Longtime televangelist Pat Robertson, who opposes abortion, criticized Alabama's near-total abortion ban that on Wednesday became the nation's most restrictive and one expected to face legal challenge.

"I think Alabama has gone too far," Robertson said Wednesday on "The 700 Club" before the bill was signed into law by Alabama's Republican Gov. Kay Ivey. "It's an extreme law."

Please respect our Commenting Policy

Religious Trump reaction: RNS struggles to find a range of actual human voices

Religious Trump reaction: RNS struggles to find a range of actual human voices

When news spread that Donald Trump won the presidential election, I got the sense that the various elites -- cultural, political, mainstream media -- were reacting like Family Guy's Chris Griffin:  "Whaaaattt??"

The Religion News Service, at least, tried to gather responses from religious leaders, rather than have secular pundits opine about them. But that mechanical approach -- which tmatt likes to call post-Interview Journalism™ -- has weaknesses of its own.

It's not that RNS lacked effort. It compiled a long list of comments. A long, long list. Nearly 2,400 words, with 17 sources.

RNS also attempts some balance, backed up by numbers, as the top shows:

Some celebrated and congratulated the victor. Others prayed and called for unity. It was clear early on that evangelical Christians had been key to Donald Trump’s stunning upset.
Meanwhile, others including atheists and Muslims reacted in shock and vowed to defend against what one group termed “unconstitutional and undemocratic actions.”
According to exit polls, 81 percent of white evangelicals and born-again Christians cast their ballots for the reality TV star-turned-Republican presidential candidate.
It was a higher figure than voted for Mitt Romney (79 percent) in 2012, John McCain (73 percent) four years before that or George Bush (79 percent) in 2004.

From there, we get a smorgasbord of quotes. Here's a sample.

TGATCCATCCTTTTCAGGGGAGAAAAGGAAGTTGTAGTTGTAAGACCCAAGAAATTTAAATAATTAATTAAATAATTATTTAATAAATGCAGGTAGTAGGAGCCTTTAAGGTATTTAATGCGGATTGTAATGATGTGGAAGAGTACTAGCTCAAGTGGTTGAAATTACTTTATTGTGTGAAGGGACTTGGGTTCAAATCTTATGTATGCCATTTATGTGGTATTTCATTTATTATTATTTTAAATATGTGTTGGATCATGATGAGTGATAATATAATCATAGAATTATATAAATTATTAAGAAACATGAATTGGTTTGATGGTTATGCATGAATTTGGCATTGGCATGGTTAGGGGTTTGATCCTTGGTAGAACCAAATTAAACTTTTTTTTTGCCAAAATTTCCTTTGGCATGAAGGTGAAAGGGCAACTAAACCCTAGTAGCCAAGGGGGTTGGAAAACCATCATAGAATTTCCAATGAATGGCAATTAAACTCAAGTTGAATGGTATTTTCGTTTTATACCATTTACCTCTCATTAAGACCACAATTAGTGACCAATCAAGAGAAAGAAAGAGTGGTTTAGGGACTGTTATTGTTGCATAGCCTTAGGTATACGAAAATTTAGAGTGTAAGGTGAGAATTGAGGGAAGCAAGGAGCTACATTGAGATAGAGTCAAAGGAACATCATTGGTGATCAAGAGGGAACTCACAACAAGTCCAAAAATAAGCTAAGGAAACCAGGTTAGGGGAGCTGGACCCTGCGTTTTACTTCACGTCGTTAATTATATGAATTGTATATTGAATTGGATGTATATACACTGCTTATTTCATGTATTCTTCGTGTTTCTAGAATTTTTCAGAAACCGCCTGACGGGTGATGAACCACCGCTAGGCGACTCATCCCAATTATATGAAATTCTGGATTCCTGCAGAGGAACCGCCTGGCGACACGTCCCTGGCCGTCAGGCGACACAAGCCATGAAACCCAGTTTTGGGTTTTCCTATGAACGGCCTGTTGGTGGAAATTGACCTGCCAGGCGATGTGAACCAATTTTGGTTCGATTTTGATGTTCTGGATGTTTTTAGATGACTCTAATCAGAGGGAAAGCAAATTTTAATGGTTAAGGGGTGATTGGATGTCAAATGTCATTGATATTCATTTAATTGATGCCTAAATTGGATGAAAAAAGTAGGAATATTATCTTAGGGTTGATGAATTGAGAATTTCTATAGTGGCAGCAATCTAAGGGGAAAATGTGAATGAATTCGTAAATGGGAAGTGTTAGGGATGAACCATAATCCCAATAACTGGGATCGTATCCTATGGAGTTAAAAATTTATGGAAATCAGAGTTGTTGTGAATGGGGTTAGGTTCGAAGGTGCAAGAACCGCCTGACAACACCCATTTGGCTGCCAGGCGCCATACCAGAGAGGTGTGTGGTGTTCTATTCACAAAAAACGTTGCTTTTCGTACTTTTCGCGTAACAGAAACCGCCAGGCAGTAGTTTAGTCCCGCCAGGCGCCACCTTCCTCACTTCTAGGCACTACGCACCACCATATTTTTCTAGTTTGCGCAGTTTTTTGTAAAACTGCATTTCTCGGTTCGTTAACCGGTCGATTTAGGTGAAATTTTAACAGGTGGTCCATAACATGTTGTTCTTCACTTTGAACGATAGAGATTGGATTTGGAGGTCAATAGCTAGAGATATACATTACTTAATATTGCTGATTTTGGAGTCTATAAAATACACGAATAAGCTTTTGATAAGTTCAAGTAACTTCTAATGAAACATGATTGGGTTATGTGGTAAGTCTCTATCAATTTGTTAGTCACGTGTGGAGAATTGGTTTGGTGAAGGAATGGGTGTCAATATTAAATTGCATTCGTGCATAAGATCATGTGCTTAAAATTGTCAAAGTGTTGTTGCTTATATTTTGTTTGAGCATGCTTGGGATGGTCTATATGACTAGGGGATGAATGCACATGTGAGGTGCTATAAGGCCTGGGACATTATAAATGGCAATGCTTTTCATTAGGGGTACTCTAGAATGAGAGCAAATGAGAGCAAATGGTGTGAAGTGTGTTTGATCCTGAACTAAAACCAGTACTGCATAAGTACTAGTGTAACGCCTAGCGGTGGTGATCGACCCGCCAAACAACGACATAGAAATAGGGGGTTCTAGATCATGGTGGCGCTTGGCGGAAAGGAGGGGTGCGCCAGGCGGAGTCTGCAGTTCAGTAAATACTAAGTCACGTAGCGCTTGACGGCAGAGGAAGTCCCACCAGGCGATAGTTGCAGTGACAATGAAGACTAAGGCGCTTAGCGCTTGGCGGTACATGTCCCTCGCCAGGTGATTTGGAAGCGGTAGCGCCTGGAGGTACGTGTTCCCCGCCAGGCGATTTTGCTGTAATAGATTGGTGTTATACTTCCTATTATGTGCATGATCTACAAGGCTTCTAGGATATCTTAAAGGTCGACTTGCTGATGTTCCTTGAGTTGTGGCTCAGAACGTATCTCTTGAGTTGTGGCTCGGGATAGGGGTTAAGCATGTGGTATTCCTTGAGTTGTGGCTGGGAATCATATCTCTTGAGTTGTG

Please respect our Commenting Policy

The preaching of Zakir Naik: When journalists turn the term 'evangelist' into an insult

The preaching of Zakir Naik: When journalists turn the term 'evangelist' into an insult

Let's walk through this one slowly, since it's a bit complicated. The big question here: Is there such a thing as a Muslim evangelist?

The bottom line: The word "evangelist" has deep roots in Christian tradition -- period. If you dig deep enough into the early church you find the Greek word "euangelion," which means "good news" or the Gospel, and that evolved into the Latin "evangelium."

Click your mouse a few times and you can find the word "evangel," which means, "The Christian Gospel" or "any of the four Gospels of the New Testament." Once again, the Greek and Latin roots are clear. "Evangel" evolved into "evangelist." If you look that up you find a variety of definitions, the most generic of which will be something like, "One who promulgates or promotes something enthusiastically." The main choices will resemble:

* Protestant minister or layperson who serves as an itinerant or special preacher, especially a revivalist.
* A preacher of the Gospel.
* Any of the writers (Matthew, Mark, Luke, and John) of the four Gospels.
* A person who first brought the gospel to a city or region.

During the evangelical and Pentecostal scandals of the 1980s, centering on the work of TV preachers such as Jim "PTL" Bakker and Jimmy "I have sinned" Swaggart, this term was stretched into "televangelist" -- even though most members of that tribe were not doing evangelism.

This brings us to a recent story in The Los Angeles Times that starts like this:

Authorities are investigating a Mumbai-based televangelist whose radical sermons are believed to have influenced at least one of the men who killed hostages in a Bangladesh cafe this month.

Please respect our Commenting Policy